The support of the Australian Rotary Health Scholarship would allow me to engage with my clinical studies and the community in Cooma to my greatest extent. Throughout my high school, undergraduate, and postgraduate studies, I have always supported myself without the financial aid of my parents/family. I have maintained some level of paid work along with Centrelink Youth Allowance throughout each stage, although the time commitments required for my clinical studies are likely to make this more difficult to sustain. Without the need to rely on high amounts of paid work, I would be better positioned to get involved with the local community. This would be through my current hobbies such as cycling, skiing and music performance, as well as volunteering through community groups and in additional placements within my clinical studies. Whilst I try not to define myself by the adverse experiences I have faced, I recognise that my background may be considered different from the stereotypical Medical Student. … I continued to take part in my community before moving to Canberra, such as through playing charity performances and volunteering at events such as the 2018 Ironman triathlon.
During 2020, I moved in with my partner’s family (three months into our relationship), as I was notable to live in my on-campus residence during the early stages of the COVID pandemic and my main source of income at that point was working at sport and live music events. I was able to maintain my studies and finish my undergraduate with a Chancelor’s Commendation due to my performance in that year. I also continued multiple volunteer roles at my residential college. I believe that these experiences demonstrate my ability to perform under pressure, a critical skill for my ongoing medical studies. Whilst I am still keeping an open mind as my training continues, these experiences coupled with my studies up to this point have led to my interest in Rural Generalist fields such as Emergency, GP, and Drug and Alcohol work.
I see these areas as a way of marrying technical skill with my desire to help those who are often stigmatised, and making the most of the opportunities I have been granted to give back through a meaningful career.
I have been loving my time in Cooma so far, and making the most of the opportunities here. I have had my first experiences seeing patients, performing sutures, assisting in surgery, and meeting people in their first minutes and after over a hundred years of life. I am very much enjoying the dynamic aspects of rural practice, where I am often moving from GP, ward, emergency, and theatre environments within a single day. The staff in Cooma have been excellent teachers and have allowed me to integrate well into practice. I often feel like a valuable member of the treating team rather than simply a fly on the way. I have already developed strong working relationships with the local clinicians, as well as having the opportunity to work with visiting specialists and surgeons. Many of my supervisors have also been students in Cooma on long-term rural placements who have returned to work there as doctors.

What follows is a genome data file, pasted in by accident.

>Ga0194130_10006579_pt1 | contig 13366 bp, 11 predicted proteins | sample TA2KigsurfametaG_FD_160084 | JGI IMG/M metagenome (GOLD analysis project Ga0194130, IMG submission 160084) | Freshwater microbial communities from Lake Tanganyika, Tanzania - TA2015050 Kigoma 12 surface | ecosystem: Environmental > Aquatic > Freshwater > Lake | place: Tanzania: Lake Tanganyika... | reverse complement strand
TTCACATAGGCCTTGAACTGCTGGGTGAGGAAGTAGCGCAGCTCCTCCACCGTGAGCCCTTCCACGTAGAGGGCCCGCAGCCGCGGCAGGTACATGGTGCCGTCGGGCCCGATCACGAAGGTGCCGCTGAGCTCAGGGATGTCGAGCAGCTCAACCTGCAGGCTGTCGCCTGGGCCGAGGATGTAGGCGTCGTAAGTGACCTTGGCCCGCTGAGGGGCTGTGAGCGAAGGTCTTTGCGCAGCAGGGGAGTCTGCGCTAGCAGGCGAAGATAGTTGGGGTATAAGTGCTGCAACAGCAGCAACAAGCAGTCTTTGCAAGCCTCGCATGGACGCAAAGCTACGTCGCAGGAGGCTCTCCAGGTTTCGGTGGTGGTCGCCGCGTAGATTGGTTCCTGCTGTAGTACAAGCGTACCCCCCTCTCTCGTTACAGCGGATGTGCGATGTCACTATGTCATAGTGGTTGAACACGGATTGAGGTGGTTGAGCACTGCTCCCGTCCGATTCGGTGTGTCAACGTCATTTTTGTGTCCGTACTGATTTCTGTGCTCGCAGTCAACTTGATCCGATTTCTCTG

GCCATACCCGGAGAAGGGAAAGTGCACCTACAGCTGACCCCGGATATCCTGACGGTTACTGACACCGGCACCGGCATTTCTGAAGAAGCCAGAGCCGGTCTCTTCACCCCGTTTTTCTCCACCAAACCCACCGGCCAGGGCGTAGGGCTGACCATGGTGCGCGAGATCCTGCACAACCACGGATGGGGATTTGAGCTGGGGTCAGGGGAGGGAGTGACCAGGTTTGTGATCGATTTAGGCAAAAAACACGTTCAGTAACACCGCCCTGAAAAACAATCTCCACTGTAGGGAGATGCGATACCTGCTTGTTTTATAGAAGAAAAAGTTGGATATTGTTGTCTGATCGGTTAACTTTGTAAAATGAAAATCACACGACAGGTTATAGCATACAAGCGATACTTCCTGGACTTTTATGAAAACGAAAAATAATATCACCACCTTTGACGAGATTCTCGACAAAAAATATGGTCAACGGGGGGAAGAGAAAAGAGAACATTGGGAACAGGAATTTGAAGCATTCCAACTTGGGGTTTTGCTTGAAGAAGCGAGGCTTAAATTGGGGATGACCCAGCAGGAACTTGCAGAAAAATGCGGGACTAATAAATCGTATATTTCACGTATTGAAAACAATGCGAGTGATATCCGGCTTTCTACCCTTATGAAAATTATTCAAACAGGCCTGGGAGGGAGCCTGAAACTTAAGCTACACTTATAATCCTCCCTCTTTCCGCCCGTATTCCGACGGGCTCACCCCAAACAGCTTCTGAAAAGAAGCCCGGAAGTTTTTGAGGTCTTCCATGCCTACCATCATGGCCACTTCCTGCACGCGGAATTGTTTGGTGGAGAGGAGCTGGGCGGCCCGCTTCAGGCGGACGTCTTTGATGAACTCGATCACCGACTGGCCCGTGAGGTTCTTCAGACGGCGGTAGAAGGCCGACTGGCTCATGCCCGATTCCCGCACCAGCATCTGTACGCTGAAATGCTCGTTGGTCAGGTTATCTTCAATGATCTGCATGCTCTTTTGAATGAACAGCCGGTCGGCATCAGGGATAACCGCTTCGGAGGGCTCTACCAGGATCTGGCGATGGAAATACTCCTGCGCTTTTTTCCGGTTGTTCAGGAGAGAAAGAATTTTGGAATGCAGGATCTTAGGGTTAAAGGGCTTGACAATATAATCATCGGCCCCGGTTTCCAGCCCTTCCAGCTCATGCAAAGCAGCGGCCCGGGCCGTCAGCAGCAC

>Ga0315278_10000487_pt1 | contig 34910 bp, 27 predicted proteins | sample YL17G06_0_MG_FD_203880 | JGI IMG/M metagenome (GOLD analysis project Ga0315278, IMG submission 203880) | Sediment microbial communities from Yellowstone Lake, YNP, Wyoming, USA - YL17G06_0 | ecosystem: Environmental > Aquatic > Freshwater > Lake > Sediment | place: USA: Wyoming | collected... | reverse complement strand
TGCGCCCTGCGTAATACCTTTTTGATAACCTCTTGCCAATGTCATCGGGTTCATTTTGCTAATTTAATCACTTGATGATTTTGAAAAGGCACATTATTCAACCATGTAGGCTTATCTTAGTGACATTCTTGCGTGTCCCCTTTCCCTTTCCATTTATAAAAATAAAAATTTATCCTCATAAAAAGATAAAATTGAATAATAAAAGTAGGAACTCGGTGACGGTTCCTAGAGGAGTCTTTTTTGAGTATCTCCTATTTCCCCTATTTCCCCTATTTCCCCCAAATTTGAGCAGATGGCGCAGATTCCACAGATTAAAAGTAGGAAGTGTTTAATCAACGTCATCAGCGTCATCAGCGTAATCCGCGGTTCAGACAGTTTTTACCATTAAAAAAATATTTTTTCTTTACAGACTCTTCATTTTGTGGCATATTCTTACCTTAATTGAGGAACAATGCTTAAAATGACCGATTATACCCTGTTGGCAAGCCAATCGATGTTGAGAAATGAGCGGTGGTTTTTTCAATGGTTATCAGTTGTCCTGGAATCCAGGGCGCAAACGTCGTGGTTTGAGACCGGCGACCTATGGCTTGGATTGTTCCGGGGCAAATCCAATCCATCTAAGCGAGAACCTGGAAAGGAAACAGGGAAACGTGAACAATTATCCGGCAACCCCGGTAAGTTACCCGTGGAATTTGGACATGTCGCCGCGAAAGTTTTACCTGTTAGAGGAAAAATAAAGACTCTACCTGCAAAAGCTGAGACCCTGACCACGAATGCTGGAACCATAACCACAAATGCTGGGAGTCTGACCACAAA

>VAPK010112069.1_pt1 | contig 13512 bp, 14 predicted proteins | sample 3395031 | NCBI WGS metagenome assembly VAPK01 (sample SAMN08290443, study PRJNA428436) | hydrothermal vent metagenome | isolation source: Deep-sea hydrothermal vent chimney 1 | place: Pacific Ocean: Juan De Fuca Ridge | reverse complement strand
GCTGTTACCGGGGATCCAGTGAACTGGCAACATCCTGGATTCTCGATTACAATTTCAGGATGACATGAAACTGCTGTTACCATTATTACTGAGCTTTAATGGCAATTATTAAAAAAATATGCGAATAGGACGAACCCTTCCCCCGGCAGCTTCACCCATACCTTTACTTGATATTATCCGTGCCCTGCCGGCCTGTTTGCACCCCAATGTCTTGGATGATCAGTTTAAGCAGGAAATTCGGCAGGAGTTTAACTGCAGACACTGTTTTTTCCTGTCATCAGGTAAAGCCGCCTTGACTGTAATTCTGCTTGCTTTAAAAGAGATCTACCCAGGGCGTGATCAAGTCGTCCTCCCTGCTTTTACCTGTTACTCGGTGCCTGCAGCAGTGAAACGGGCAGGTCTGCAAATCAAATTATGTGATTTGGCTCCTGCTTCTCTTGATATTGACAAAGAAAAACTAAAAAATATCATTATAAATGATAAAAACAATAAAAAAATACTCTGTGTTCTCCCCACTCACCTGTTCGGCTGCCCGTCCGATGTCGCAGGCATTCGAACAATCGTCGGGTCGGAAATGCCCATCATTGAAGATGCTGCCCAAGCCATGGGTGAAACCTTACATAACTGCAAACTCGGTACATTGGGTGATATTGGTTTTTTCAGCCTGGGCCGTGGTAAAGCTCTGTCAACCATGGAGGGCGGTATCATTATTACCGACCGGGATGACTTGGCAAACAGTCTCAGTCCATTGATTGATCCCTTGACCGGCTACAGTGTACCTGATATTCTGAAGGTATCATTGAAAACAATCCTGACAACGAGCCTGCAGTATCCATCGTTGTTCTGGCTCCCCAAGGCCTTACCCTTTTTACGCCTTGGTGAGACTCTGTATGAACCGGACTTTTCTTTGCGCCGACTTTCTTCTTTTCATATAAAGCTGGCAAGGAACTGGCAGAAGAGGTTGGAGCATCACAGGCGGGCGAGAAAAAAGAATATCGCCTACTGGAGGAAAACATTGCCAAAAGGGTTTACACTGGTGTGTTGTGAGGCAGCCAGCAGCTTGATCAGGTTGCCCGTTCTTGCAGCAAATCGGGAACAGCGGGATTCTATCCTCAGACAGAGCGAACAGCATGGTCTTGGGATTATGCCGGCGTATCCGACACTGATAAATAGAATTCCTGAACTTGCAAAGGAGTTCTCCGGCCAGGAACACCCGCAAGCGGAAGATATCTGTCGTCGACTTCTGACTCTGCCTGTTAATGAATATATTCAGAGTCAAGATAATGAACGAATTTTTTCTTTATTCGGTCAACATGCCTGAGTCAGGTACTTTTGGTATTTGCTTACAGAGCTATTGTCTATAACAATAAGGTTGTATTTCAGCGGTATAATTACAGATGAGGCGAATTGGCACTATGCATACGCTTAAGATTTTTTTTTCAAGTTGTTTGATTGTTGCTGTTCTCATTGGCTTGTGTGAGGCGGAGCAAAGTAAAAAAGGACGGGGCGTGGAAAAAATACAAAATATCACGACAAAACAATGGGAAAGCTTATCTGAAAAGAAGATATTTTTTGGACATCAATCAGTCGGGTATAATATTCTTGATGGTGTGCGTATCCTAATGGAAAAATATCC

I decided on studying medicine as a way of trying to use my passion for science to help people in disadvantage. Whilst it is still far too early to be making career decisions, I have particularly enjoyed working with people presenting for mental health, trauma, and drug and alcohol concerns to the Emergency Department. The Emergency Department has been invaluable for learning, with no such thing as a typical day. One moment I have been seeing kids with snuffly noses, the next I have been helping prepare people to be sent to a larger hospital in a helicopter. The ski season in particular has given me great exposure to orthopaedic presentations, with many strains, tears, and breaks to help manage. Whilst the operating theatre may be humble compared to those in larger centres, the team is incredibly strong. I have been able to see and often assist with ACL reconstructions, emergency caesarean sections, cholecystectomies. I have also been grateful for the opportunity to observe practice in the more remote town of Bombala, where increased distances and rougher terrain can impact on accessing care. This distance has also impacted on me as well. Whilst it has been difficult with my fiancé living over five hours drive away, I am absolutely still thinking that Cooma was the correct choice for starting my clinical training.
I have been cycling, skiing, and seeing the landmarks throughout the region. I have seen from the tallest point in Australia as well as been underground at Yarringobilly Caves. I’ve even joined a netball competition with the other students despite never having had played netball in my life. I grew up in a coastal region on the NSW Mid North Coast, and riding my bike alongside paddocks of cattle and sheep has been very exciting difference. The social and cultural aspects of Cooma also have made it a unique town for learning my medical foundations. The history surrounding the Snowy Hydroelectric scheme and the current Snowy 2.0 scheme have allowed me to meet people from a diverse range of backgrounds and experiences. This has led to outside-the-box thinking in order to achieve good outcomes for people with financial difficulty and no access to Medicare. The ski season has also brought through a gigantic influx of people to the region, which both creates a vibrant town and a busier healthcare setting. I would highly recommend rural training to other healthcare students, and am excited to see what the rest of the year holds in store.